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March 28, 2014 E-MAIL PRINT Bookmark and Share

No Frozen Four Repeat for Quinnipiac

by Joshua Seguin/Staff Writer

Quinnipiac coach Rand Pecknold was left frustrated by his team\'s First Round loss. (photo: Robert Dungan)

Quinnipiac coach Rand Pecknold was left frustrated by his team's First Round loss. (photo: Robert Dungan)

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BRIDGEPORT, Conn. — When Quinnipiac started the season 12-1-1 and had a 13-game unbeaten streak snapped in mid-November, it was all rosy in Hamden, Conn. It seemed as though the Bobcats were again poised to return to the Frozen Four, and perhaps take care of unfinished business from losing last season's championship game.

Ultimately, it didn't happen. This team was strong in some ways, but perhaps not as much in others, and Providence exposed some holes in a 4-0 win Friday.

Quinnipiac's early mistakes made a win over Providence unattainable.

"They were just uncharacteristic plays by our team," senior forward Connor Jones said. "We are usually a sound team defensively, winning races, winning battles. We just didn't have it tonight and Providence capitalized on those chances."

Two defensive mistakes in the game's first 10 minutes led to one goal and almost another, but it was disallowed on review. But goal or not, the momentum of the game was charted.

"One of those mistakes was made by me," senior defenseman Zach Tolkinen said. "It is devastating when you go down one, then two. It is tough but I think every guy in our locker room thought we were going to come back. Nobody quit, which is a testament to the character in the locker room."

One of the things easily overlooked when watching Quinnipiac is its lack of experience on defense. Most games, the forwards are so dominant on the forecheck, it covers for the young defense. But this lack of experience, and plethora of mistakes, have led to a lot of the opponent's offense this year.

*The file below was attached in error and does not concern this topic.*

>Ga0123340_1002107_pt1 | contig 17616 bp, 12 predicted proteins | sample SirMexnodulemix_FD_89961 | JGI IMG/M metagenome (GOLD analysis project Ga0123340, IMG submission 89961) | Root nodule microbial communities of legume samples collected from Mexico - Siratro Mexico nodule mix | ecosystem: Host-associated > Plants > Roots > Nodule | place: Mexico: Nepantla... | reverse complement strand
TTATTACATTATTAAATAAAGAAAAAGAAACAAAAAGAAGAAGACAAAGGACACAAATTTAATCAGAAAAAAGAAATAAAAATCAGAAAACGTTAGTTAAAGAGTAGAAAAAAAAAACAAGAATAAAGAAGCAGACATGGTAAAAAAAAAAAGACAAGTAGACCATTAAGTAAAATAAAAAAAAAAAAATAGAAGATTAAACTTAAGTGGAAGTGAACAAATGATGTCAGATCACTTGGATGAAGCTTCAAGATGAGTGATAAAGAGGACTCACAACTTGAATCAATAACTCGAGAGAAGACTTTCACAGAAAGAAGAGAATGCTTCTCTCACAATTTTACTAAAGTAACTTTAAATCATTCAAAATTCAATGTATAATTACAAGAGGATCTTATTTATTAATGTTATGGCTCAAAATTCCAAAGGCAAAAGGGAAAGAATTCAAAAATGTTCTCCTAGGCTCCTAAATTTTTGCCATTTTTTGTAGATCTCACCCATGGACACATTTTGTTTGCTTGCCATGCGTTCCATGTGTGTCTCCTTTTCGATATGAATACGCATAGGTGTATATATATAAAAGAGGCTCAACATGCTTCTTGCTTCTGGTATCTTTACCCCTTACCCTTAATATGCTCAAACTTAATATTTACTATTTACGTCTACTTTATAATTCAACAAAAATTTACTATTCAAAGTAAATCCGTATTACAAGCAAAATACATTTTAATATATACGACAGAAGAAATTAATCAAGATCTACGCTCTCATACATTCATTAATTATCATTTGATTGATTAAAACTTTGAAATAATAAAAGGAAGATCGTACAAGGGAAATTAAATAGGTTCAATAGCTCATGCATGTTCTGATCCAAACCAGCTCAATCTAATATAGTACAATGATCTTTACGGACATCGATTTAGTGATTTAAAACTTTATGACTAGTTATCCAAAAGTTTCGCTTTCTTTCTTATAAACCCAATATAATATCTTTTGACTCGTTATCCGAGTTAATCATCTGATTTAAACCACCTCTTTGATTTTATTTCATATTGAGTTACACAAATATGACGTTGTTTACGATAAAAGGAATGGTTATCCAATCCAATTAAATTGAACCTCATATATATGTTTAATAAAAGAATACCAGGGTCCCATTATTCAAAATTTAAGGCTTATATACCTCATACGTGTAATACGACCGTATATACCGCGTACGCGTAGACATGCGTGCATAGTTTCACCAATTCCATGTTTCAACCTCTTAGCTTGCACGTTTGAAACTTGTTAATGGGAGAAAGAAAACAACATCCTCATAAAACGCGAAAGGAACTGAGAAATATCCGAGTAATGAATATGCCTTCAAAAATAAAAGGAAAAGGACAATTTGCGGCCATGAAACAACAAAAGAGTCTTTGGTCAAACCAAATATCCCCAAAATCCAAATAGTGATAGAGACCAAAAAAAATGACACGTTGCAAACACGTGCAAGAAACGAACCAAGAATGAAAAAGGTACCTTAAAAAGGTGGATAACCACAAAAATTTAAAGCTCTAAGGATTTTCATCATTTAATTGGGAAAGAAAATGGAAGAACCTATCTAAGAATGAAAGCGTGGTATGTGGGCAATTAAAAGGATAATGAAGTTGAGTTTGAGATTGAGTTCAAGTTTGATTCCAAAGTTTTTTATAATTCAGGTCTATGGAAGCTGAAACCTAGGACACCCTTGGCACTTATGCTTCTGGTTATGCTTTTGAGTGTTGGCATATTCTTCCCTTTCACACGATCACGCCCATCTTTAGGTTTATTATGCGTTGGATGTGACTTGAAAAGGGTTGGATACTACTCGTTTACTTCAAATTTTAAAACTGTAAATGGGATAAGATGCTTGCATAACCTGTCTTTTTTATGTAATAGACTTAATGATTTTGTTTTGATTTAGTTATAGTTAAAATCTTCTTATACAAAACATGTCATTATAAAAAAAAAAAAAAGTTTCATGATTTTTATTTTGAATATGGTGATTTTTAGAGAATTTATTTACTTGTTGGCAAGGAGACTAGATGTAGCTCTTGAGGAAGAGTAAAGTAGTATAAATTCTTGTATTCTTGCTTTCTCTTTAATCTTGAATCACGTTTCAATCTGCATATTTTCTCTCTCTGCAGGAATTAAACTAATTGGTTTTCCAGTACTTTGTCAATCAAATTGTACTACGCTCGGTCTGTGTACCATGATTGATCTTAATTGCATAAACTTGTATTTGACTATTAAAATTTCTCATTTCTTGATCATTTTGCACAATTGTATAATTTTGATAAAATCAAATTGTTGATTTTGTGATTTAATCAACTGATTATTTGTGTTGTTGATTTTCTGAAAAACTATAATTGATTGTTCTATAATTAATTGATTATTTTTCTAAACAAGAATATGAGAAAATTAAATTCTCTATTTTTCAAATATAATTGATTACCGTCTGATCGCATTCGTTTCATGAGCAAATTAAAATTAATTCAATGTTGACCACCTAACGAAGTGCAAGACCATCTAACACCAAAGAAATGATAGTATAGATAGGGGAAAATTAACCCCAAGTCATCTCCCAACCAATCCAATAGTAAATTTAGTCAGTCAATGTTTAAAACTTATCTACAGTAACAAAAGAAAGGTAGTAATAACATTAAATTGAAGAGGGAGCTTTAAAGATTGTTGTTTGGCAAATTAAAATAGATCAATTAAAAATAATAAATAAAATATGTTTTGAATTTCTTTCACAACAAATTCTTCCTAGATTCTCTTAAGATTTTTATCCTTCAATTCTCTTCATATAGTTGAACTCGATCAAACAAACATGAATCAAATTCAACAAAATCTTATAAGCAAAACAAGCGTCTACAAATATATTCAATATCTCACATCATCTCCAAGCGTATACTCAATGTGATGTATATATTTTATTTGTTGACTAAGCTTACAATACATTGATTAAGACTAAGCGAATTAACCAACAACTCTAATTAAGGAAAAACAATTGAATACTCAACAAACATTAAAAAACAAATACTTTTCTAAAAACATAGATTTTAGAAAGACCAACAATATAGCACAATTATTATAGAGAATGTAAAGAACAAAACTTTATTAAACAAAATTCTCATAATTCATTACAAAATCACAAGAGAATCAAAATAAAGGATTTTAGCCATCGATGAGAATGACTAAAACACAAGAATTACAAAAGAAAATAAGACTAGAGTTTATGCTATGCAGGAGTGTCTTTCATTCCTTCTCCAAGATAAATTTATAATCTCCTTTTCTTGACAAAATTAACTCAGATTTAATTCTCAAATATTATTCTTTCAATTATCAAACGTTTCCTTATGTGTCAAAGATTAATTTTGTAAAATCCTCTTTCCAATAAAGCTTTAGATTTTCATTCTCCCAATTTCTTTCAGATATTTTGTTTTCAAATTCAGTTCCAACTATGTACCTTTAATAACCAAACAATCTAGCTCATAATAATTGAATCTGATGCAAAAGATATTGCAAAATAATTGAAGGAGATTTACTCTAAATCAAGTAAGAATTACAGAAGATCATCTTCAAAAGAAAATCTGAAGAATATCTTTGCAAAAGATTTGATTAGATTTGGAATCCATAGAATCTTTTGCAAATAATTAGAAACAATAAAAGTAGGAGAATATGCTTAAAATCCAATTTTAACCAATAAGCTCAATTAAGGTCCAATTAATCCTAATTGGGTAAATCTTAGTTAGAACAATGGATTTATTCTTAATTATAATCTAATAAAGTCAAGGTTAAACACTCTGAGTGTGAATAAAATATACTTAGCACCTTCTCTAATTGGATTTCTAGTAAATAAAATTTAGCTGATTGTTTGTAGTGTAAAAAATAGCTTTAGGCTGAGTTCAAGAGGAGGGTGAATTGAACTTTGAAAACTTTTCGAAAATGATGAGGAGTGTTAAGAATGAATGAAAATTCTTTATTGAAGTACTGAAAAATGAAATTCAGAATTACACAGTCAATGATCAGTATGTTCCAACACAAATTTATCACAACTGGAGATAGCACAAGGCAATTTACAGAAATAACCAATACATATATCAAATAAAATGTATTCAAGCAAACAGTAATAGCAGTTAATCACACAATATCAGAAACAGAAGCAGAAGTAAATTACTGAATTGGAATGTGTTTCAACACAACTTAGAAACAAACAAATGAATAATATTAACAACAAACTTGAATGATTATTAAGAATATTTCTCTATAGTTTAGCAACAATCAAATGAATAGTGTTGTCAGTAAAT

But Quinnipiac refused to lay blame at its young 'D.'

"We just played poorly across the board," coach Rand Pecknold said. "We worked hard all year to get to this stage. It is unfortunate we didn't bring our best game."

"The young guys were great and came a long way," said Tolkinen. "They were studs when they got here. It was a treat for me to get to see their development. I am looking forward to seeing them get better. They are a special group of kids."

Quinnipiac may have entered with the second-rated defense in the country, but the possession was a big reason. When teams control possession there is little opportunity for mistake. Tonight, was clearly not its night, as Providence made the Bobcats pay early and often.

"I thought we played hard as a team," Jones said. "We just didn't have it tonight and it was tough to see because it was in a regional."

Of course, reflecting in a time of loss is never easy, but Quinnipiac's senior class has much to appreciate. It came to Quinnipiac just as the program was rising to new heights, and it helped take it even further.

"The last four years have been the ride of my life," Tolkinen said. "Those five (seniors) are five of my best friends. It was treat to play with those guys. I learned a lot from the Jones twins and Cory Hibbeler is a heck of a man, a guy that will probably be in my wedding some day."

This team featured three freshmen and a sophomore on defense. All are really talented.

"For those young guys back there, they have promising careers ahead of them," Jones said.

For Quinnipiac, its second consecutive great senior class leaves Hamden. This class included the likes of Kellen and Connor Jones, Jordan Samuels-Thomas and Hibbeler. Those players will be hard to replace.

"This was heartbreaking," Connor Jones said. "We have had our highs and our lows in four years. You look at guys you played with and you think about the things you have gone through together.It is unlike anything you can even imagine.

"The first two years here were kind of weird because Kellen and I were used to winning championships, playing until May. There are 27 guys that would much rather be in the rink than on a beach.

"When we got to junior year, everyone just bought in. We changed our attitude and we changed the culture that year. When you get hungry to come to the rink every day, it is a lot of fun. You might not like what was said, but it makes you better."

Of course, the program has plenty to look forward to. It continues to recruit well and could be right back in the NCAAs next year if things break right.

But those seniors won't be around for another chance.

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